Educating similar student populations

Despite a challenging 2020, HBCUs and community colleges are still thriving. In Fall 2018, 33 percent of undergraduate students attended public two-year colleges, according to the National Center for Educational Statistics with 44 percent of low-income, Black undergraduate students attending such institutions. Collectively, the majority of community college students averaged a household income of less than $20,000 annually, over 37 percent. Three out of five HBCU students identify as low income, first generation, and over 70 percent have limited financial resources for college expenses. HBCUs and community colleges have the opportunity to engage in meaningful, sustainable partnerships that can produce encouraging educational, economic, and social justice outcomes for diverse student populations.

Keeping college affordable through equity transfer pipelines

So, where do we begin? First, institutions can begin by collaboratively establishing evidence-based, sustainable degree transfer pathways and effective school-community engagement partnerships. Just imagine if a national strategy existed to support HBCUs and community colleges in developing program-to-program and transfer guarantee agreements with little to no application fees or out-of-state tuition costs for community college students transferring to a HBCU of their choice. This strategy possesses the potential to enhance HBCU and community college enrollment through a collaborative partnership focused on student success and transfer equity. Over 86 percent of Black students borrow federal student loans to attend four-year institutions in comparison to just 60 percent of White students. African American college graduates typically owe $25,000 more in student loan debt than White graduates do. Black students are more likely to encounter financial hardships due to high student loan repayment costs. Pairing the two-year affordable community college tuition, in addition to an affordable HBCU tuition with low or no out-of-state tuition feels will assist Black students in minimizing the cost of attending college.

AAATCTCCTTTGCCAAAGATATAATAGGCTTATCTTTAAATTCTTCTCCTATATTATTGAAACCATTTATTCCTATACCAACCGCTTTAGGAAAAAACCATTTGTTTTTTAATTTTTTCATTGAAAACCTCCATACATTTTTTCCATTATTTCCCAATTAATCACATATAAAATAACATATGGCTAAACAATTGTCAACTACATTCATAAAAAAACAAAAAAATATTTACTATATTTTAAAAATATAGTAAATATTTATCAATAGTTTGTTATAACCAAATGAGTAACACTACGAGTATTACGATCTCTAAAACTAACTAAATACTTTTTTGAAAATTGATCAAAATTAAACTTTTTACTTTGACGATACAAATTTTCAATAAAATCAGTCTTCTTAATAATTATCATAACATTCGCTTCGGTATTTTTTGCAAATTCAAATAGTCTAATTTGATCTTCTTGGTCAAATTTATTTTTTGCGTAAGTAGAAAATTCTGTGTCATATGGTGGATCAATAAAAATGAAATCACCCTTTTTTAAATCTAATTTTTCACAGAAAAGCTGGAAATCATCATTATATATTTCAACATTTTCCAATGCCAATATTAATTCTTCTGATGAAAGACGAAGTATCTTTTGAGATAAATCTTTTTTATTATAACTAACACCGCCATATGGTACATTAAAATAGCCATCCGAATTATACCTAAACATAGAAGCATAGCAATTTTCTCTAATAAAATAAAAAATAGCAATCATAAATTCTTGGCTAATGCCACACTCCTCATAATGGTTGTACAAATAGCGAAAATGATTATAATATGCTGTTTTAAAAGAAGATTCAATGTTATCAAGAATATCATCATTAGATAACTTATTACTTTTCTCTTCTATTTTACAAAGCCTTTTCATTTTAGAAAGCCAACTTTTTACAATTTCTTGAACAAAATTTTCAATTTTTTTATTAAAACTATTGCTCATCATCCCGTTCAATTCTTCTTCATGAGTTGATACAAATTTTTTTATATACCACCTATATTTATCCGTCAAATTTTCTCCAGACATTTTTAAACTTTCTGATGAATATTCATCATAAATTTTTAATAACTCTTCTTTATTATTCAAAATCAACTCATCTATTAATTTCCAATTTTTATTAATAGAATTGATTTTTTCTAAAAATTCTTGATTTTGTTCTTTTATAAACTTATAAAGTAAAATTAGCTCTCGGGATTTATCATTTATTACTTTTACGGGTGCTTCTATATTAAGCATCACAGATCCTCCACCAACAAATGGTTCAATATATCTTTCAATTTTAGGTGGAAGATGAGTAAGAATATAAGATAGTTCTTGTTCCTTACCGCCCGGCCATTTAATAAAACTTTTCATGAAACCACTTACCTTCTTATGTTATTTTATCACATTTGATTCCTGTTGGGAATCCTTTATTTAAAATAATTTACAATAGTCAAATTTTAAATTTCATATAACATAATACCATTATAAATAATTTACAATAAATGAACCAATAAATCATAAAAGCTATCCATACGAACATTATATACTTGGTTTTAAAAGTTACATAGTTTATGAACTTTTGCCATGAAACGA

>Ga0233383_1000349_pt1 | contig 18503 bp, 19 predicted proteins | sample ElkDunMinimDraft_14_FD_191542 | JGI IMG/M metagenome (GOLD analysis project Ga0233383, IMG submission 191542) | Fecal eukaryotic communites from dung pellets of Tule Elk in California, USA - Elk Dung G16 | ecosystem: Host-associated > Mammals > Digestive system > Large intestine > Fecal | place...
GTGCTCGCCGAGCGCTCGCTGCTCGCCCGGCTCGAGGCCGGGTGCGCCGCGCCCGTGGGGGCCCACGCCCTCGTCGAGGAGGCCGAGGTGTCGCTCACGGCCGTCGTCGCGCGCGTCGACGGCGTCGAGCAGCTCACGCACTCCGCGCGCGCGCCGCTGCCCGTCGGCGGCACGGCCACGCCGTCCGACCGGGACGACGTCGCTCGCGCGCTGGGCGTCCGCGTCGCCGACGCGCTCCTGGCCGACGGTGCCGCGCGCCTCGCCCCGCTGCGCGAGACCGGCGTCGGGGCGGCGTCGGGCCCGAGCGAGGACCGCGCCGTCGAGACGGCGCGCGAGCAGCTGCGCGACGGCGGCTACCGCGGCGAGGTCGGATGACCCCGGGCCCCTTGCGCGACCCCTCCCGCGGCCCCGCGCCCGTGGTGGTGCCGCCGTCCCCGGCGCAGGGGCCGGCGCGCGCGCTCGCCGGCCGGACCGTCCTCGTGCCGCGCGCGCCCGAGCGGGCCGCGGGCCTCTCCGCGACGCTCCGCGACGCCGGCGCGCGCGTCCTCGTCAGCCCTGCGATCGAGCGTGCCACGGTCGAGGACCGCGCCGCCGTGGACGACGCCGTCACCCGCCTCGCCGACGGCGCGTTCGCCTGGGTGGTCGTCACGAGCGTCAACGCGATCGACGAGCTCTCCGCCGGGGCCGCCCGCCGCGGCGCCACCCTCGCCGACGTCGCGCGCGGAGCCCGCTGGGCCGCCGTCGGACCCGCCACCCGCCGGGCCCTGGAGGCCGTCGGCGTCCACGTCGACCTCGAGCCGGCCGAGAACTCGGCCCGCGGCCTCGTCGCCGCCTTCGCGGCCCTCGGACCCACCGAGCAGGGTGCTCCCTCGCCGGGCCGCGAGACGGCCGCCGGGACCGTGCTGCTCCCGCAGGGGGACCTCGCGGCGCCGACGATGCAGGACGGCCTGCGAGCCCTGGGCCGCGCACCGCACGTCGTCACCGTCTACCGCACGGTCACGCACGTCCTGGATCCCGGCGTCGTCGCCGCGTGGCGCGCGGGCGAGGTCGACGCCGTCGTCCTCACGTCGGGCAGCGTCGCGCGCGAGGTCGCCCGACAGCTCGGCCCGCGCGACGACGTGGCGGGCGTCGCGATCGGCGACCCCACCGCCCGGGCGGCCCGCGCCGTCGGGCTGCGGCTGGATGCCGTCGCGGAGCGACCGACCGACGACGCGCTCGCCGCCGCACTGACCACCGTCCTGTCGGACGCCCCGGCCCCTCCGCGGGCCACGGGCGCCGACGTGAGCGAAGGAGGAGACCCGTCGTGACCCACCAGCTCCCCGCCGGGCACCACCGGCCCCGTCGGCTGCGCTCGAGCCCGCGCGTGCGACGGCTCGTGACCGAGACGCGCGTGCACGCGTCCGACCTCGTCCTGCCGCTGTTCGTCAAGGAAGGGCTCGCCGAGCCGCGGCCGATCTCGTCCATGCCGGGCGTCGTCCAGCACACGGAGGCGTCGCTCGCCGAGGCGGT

Local community colleges are a great option for students interested in maximizing their academic potential while also minimizing their future student loan debt and other related college expenses. The national average community college debt for graduating students at public community colleges is approximately $13,576 in 2021. According to Forbes magazine, the current national average student loan debt for recent four-year college graduates is approximately $32,731. According to the American Association of Community Colleges, two-year students at community college can save approximately $6,710 a year in tuition and fees by earning an associate degree before transferring to a four-year institution. African American college graduates possess roughly $25,000 more student loan debt with a national average of $52,726 compared to $28,006 for White bachelor’s degree graduates. Having a higher amount of student loan debt in comparison to other racial and ethnic groups, Black students should consider minimizing college expenses by attending a community college before transferring to an affordable HBCU.